Punk's Dead

Gather round children I'll tell you a tale

about a musical movement modelled to fail,

it made us jump, it made us cry

and put safety pin sales at an all time high.

It mocked the establishment filled them with dread

put kids on the dole on a stage instead,

t'was a thing of excitement that let us be free

but ultimately it wasn't to be.


It began in the summer of '76

when labour were up to some dastardly tricks.

There was high unemployment, money was tight,

you couldn't walk safe in the streets late at night.

It seemed people were just lining up for the hearse,

the landscape was dull and the music was worse.

T'was a place in need of redemption it seemed

like a dirty old slate in need of a clean.


When all of a sudden from out of the blue

came an orange haired prophet who knew what to do

from a grey council flat in Finsbury Park

he created a fire for he was the spark.

He walked down the kings road stiff as a droid

with a homemade t-shirt saying 'I HATE PINK FLOYD!!'.

He teamed up with some geezers with drums and guitars

and it wouldn't be long before they were stars.


They took to the stage like a nuclear bomb

and made sure that the old way was buried and gone.

The message was that they were sick of it all

and all of the lyrics were bang on the ball.

They spoke of injustice and identity

and their quest for individuality.

They were a law to themselves, they lived without fear

and this had caught on as a novel idea.


They were called The Sex Pistols they bought anarchy

put two fingers to aristocracy.

The old folks went mad as they swore on t.v

and set an attack on the monarchy.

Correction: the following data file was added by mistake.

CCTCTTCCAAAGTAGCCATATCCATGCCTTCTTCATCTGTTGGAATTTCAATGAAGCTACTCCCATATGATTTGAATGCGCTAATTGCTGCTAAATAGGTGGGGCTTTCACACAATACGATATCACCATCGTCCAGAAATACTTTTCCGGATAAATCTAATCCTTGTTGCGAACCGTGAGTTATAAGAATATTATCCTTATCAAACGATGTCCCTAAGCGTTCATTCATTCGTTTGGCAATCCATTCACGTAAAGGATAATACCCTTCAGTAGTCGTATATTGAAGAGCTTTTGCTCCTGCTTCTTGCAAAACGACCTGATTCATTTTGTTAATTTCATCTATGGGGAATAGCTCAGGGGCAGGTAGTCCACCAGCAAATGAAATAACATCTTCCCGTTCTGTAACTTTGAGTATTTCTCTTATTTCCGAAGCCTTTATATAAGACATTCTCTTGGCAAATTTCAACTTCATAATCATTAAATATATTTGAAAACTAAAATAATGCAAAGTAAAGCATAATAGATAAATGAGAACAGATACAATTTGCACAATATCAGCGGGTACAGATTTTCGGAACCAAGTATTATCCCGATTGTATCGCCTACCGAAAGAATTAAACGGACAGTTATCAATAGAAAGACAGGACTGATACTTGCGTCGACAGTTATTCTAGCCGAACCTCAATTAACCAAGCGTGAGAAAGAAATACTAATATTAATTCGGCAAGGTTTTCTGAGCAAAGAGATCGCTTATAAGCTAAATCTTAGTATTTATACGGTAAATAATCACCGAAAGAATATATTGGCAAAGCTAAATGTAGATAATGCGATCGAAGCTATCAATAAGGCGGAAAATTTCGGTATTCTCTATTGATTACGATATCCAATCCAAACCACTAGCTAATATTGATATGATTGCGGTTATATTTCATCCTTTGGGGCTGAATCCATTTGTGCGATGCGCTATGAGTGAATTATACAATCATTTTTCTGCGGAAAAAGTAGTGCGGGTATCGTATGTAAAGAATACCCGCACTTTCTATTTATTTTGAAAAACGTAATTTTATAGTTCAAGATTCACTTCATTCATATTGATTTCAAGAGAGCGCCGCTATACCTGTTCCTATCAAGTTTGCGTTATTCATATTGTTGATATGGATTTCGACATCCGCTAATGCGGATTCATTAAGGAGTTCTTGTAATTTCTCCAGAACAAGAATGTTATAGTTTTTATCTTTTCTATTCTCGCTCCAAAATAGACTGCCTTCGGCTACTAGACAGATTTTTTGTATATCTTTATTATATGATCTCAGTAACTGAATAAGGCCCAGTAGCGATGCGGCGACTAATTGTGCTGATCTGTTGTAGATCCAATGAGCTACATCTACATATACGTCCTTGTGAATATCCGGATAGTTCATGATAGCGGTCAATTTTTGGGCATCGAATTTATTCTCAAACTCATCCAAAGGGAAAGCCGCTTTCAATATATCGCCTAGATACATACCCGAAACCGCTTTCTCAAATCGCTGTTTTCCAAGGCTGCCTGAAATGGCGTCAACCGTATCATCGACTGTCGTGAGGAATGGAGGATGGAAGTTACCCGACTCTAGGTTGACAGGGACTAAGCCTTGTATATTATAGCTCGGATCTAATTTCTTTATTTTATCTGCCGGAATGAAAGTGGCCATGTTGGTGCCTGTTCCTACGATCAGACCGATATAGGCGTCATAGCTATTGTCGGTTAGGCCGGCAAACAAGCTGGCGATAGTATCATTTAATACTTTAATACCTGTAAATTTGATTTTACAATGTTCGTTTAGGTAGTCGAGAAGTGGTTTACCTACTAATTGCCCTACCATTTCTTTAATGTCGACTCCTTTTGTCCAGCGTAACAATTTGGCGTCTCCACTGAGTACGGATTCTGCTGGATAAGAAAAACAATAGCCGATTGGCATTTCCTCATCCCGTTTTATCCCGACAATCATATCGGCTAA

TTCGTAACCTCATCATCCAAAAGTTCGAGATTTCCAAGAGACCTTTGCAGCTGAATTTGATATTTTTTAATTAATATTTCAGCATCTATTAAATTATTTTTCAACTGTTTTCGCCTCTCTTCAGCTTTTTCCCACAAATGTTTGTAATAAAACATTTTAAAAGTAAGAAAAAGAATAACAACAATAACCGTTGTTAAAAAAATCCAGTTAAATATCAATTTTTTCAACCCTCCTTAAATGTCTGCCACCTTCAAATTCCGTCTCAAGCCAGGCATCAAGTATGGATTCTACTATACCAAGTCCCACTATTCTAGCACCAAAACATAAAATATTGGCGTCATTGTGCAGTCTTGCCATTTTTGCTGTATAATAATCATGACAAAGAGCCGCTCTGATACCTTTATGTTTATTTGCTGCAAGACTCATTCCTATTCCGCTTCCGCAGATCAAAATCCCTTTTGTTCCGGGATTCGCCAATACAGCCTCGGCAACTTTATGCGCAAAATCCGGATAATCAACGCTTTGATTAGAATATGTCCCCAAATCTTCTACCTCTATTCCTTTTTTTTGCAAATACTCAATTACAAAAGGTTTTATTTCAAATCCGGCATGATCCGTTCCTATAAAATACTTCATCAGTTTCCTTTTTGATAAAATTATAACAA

They inspired loads of bands like The Jam and The Clash

who despised all the hippies still puffing on hash.

But the movement's direction soon turned to a game

and was given a formula, fashion and name.


The papers had printed the pistols as punk;

Obnoxious and crude, offensive and drunk.

But categories weren't what this thing was about

now the main sentiment had been sorely missed out

and now every teenager thought it was hip

to attach safety pins to their jeans and top lip

and by '78 it was all a big joke

and a new generation had gone up in smoke.


For the next years ahead it was known as a trend

absorbed by the system and spat out again.

The pistols had split soon The Clash followed suit

now music was due for a drastic re-boot

but nothing exciting would come after that.

It was all record companies trying to get fat

and shallow sap artists with a great sense of greed

personified nicely as MTV.


Now to be punk you need a Mohawk and boots

and followers now have forgotten it's roots

and I'm sick of those middle age men at the bar

who have just driven up in their company car

who rant about how they were there at the start

and how they all felt that they were a part

of a movement of spirit, ambitions were high.

Well now you're a twat in a suit and a tie.


Now Green Day and Paramore litter the charts

and frankly i can think of more interesting farts.

The so called 'Punk Movement' has died on its arse

it's a pantomime, a category, an image, a farce.


And now that boy from Finsbury Park has grown a big fat belly

he's past his prime and spends his time just popping up on telly.

The sentiment has now become a steaming pile of shit,

so it's time we all just faced the facts, punk's dead GET OVER IT!

◄ Hooded Youth

Black Jacket Rebel, White Coated Girl ►


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Peter Asher

Sat 29th Oct 2011 16:18

Very good Jack and very true. Although I was never a Punk I was and still am everything Punks went against (I just didn't like the music) I had always understood what they were saying. There has never been another youth movement (rebellion) since 1976. Today it’s all manufactured, music fashion and attitude. Popular music died many years ago, it's been regurgitated ever since. But it obviously doesn’t need me to tell you that.

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John Coopey

Tue 25th Oct 2011 12:15

Enjoyed this Jack.
What goes round comes round - my wardrobe's proof of that!

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